In its continuing effort to reduce the impact of cyberattacks against the UK, the British government is setting itself up as a 'guinea pig' for testing new measures and cybersecurity defences that it wants businesses and industry to eventually follow.
The testing plan has been announced at the official opening of the National Cyber Security Centre (NCSC) in central London, a new part of the GCHQ intelligence service tasked with protecting the UK against cyber espionage and cyberattacks -- particularly those targeting critical national infrastructure.
"We're actively working to reduce the harm caused by cyber attacks against the UK and will use the government as a guinea pig for all the measures we want to see done by industry at national scale," said NCSC Technical Director Dr Ian Levy.
Initiatives by the NCSC include will provide services such as free website vulnerability scanning for the public sector, working to take down phishing websites, and encouraging young people to take up careers in cybersecurity through schemes like the CyberFirst campaign, which targets teenage girls in particular.
"These initiatives illustrate the sort of cutting-edge innovation the NCSC will spearhead to make Britain as safe as possible to both live and work online -- and we'll do it transparently, driven by evidence and publishing our results," said Dr Levy.
The centre has actually been operating since October, but 14 February sees the NCSC officially opened by The Queen and The Duke of Edinburgh.
The royals received a tour of the new facility in the company of Chancellor Phillip Hammond, Home Secretary Amber Rudd, Defence Secretary Sir Michael Fallon, Minister for the Cabinet Office Ben Gummer, and Minister of State for Digital and Culture Matt Hancock.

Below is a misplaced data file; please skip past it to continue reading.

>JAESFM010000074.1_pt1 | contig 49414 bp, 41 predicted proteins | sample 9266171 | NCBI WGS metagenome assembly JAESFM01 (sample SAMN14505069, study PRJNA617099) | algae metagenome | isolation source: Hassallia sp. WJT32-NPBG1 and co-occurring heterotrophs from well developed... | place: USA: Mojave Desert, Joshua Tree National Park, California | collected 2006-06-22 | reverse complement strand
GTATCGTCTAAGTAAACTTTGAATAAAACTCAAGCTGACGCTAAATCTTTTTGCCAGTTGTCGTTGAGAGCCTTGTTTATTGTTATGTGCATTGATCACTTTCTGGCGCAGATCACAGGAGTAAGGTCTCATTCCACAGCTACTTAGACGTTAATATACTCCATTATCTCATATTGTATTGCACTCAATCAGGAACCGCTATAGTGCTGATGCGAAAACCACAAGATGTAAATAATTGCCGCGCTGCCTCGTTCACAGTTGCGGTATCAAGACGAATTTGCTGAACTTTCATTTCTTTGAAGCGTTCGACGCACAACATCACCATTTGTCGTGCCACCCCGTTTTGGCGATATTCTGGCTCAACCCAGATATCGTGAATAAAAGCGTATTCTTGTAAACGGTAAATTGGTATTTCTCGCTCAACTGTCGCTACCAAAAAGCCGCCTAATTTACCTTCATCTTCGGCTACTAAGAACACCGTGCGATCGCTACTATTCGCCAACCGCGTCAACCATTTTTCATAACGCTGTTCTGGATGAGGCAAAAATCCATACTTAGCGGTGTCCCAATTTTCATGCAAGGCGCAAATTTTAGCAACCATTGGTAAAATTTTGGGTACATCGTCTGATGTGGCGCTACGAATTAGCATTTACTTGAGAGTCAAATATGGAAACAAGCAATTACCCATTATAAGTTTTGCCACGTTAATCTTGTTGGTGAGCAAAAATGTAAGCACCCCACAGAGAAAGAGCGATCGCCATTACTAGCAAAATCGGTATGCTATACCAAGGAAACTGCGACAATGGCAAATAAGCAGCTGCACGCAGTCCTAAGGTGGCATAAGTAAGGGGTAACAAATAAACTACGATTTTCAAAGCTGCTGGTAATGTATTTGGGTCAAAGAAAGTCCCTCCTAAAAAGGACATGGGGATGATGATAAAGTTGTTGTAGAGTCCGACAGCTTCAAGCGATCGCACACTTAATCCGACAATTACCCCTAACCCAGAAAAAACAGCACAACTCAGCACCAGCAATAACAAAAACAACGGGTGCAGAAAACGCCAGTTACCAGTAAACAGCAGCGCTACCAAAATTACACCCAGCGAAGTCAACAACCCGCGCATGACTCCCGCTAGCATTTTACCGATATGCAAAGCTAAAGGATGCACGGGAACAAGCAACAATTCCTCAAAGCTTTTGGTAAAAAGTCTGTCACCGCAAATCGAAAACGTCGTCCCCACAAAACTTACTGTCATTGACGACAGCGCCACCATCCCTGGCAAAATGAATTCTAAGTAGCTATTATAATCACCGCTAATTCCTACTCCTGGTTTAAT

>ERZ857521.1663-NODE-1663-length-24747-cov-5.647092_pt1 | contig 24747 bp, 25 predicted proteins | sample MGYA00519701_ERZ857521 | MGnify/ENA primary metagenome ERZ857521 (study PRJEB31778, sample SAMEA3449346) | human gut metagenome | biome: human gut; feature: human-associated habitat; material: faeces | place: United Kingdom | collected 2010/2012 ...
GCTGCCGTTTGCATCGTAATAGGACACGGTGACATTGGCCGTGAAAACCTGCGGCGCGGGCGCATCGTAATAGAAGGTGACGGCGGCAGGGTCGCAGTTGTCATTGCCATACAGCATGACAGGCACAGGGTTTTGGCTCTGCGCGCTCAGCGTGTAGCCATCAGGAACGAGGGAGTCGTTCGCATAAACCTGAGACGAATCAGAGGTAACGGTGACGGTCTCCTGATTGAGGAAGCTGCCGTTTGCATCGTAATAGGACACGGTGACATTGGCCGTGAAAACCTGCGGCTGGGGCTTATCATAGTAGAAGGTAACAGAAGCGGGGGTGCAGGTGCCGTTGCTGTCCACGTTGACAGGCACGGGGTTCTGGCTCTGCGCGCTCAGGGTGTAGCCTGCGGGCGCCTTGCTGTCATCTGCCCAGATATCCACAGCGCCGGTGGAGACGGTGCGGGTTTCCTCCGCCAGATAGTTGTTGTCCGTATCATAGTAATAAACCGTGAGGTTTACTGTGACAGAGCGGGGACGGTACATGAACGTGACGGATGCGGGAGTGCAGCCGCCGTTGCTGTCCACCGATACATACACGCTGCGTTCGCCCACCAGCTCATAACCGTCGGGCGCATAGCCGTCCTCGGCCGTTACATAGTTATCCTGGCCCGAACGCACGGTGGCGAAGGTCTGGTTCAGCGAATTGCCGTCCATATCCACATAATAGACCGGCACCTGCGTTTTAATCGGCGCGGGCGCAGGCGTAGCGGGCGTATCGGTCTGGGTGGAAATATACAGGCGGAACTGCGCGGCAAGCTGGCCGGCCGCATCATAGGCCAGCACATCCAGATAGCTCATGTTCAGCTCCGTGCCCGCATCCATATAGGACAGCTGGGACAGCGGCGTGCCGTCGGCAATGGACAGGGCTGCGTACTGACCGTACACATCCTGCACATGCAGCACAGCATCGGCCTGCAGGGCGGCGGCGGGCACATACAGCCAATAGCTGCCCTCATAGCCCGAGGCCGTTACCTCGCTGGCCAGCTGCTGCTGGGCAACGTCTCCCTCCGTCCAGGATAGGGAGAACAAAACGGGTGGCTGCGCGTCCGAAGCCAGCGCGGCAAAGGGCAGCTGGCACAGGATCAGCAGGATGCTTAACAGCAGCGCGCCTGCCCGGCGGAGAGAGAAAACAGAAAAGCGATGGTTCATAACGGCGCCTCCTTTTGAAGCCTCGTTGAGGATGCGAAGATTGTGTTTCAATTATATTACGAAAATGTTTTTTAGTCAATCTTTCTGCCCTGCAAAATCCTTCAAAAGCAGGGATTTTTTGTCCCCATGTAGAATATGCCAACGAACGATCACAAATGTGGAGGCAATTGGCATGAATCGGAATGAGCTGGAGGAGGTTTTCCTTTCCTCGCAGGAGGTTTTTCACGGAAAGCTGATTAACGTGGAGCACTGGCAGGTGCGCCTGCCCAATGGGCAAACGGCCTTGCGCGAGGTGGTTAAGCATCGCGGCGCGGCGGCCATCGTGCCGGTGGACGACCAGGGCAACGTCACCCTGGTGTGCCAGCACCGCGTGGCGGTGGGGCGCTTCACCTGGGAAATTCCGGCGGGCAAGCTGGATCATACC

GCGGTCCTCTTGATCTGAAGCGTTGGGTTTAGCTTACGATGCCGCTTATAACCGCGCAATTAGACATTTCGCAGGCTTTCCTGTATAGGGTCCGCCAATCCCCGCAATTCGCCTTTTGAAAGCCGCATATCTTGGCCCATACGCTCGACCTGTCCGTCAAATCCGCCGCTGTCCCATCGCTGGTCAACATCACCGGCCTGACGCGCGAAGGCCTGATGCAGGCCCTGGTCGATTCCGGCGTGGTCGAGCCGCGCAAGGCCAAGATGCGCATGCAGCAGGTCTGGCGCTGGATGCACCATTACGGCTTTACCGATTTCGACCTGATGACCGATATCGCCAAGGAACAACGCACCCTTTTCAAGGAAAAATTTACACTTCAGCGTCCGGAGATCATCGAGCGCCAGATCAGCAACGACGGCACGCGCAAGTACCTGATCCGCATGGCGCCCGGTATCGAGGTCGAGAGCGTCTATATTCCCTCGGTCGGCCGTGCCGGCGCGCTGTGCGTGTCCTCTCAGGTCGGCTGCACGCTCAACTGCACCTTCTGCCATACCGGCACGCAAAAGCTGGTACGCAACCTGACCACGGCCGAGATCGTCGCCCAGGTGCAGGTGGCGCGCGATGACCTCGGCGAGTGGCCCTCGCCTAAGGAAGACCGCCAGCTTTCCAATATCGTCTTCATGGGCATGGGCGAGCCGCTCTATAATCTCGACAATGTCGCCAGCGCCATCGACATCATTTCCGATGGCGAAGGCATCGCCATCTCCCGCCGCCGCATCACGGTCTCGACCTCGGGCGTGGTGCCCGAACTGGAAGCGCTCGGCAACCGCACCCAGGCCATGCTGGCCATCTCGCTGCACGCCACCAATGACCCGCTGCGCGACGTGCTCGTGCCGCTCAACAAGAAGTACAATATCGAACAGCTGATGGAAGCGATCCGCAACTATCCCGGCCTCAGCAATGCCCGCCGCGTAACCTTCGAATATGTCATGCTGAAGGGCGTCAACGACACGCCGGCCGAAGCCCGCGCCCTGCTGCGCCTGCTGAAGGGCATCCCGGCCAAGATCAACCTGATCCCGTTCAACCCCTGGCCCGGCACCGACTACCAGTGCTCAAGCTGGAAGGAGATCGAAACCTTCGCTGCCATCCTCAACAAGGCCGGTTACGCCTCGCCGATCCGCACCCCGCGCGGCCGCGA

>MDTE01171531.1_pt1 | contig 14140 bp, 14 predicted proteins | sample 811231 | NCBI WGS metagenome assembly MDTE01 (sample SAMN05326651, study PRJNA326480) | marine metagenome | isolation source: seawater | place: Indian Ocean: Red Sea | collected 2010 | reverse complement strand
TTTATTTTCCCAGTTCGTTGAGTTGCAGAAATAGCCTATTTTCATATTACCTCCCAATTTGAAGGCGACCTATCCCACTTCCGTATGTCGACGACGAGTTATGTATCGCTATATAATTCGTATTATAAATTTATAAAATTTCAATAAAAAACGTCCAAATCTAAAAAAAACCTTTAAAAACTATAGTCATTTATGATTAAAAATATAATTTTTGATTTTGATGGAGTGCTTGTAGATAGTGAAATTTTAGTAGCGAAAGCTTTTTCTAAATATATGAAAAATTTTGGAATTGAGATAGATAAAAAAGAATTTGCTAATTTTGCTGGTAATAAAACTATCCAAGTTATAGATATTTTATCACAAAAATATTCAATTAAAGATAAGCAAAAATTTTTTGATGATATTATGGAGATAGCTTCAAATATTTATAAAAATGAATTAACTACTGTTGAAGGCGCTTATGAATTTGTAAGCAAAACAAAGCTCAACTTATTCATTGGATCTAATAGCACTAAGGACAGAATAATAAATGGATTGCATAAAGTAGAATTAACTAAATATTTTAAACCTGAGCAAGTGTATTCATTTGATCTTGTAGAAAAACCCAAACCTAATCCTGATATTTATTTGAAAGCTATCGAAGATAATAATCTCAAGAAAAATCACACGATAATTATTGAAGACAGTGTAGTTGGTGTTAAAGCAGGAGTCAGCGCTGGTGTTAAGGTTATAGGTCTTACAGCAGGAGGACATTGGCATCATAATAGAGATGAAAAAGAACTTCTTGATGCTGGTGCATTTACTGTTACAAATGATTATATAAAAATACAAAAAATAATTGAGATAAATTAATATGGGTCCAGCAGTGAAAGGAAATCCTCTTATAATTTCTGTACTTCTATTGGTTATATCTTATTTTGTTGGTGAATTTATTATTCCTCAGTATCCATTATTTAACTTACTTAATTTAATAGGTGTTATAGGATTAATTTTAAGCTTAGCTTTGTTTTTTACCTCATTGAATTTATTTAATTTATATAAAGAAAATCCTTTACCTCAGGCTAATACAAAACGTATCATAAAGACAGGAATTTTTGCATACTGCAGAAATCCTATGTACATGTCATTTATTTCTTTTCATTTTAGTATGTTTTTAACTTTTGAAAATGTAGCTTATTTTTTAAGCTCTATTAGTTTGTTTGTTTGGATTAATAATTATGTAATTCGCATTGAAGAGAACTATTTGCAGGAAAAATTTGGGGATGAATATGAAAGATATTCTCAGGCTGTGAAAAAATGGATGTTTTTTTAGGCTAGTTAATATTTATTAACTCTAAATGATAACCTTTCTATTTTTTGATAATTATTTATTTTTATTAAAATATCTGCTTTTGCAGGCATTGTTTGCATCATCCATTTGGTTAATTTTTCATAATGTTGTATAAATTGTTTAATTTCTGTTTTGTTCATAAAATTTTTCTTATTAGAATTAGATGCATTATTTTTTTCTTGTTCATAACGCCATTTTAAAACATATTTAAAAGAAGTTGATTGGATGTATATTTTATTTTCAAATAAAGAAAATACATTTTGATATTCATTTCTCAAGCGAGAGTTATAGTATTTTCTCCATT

Chancellor Hammond has previously spoken of the importance cybersecurity, warning that the country must take greater steps to defend itself in cyberspace and even strike back if it comes under cyberattack.
The NCSC forms part of the government's National Cyber Security Strategy, an effort to boost the UK's defences against a variety of online threats.
"This cutting-edge centre will cement our position as world leader in cybersecurity and work carried out here will ensure our country remains resilient to potential attacks," said Hammond.
"Britain is transforming its capabilities in cyber defence and deterrence. It's crucial we take action now to defend ourselves and protect our economy," Hammond added.
The NCSC will work closely with law enforcement and the wider public sector, including the National Crime Agency (NCA), to support cyber security awareness campaigns.
A focus on protecting the government and public sector comes as no surprise, especially as the National Health Service finds itself under regular attack from cybercriminals.
High-profile incidents in recent months include a Trojan malware attack taking systems offline at Barts Health NHS Trust, the largest hospital group in the UK, while a ransomware attack at Northern Lincolnshire and Goole NHS Foundation Trust took three hospitals offline and led to the cancellation of 2,800 appointments.
The government itself has been accused of a 'chaotic' approach to cybersecurity, with the Public Accounts Committee recently raising concerns about national security due to what it dubbed "inconsistent, dysfunctional and chaotic' approach to cyber defences by the government".